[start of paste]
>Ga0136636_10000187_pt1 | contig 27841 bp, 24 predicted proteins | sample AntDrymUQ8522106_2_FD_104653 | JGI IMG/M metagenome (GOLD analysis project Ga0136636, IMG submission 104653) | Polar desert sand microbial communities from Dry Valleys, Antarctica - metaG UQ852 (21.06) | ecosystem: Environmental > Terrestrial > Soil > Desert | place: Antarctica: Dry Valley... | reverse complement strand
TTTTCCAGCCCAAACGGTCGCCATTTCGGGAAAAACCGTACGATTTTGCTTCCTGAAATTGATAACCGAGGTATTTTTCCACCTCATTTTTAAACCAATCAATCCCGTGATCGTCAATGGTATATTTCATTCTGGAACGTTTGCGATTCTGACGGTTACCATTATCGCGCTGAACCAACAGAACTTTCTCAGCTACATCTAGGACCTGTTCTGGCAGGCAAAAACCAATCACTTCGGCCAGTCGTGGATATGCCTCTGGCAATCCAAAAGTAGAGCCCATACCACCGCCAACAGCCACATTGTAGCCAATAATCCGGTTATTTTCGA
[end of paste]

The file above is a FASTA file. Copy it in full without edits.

>Ga0136636_10000187_pt1 | contig 27841 bp, 24 predicted proteins | sample AntDrymUQ8522106_2_FD_104653 | JGI IMG/M metagenome (GOLD analysis project Ga0136636, IMG submission 104653) | Polar desert sand microbial communities from Dry Valleys, Antarctica - metaG UQ852 (21.06) | ecosystem: Environmental > Terrestrial > Soil > Desert | place: Antarctica: Dry Valley... | reverse complement strand
TTTTCCAGCCCAAACGGTCGCCATTTCGGGAAAAACCGTACGATTTTGCTTCCTGAAATTGATAACCGAGGTATTTTTCCACCTCATTTTTAAACCAATCAATCCCGTGATCGTCAATGGTATATTTCATTCTGGAACGTTTGCGATTCTGACGGTTACCATTATCGCGCTGAACCAACAGAACTTTCTCAGCTACATCTAGGACCTGTTCTGGCAGGCAAAAACCAATCACTTCGGCCAGTCGTGGATATGCCTCTGGCAATCCAAAAGTAGAGCCCATACCACCGCCAACAGCCACATTGTAGCCAATAATCCGGTTATTTTCGA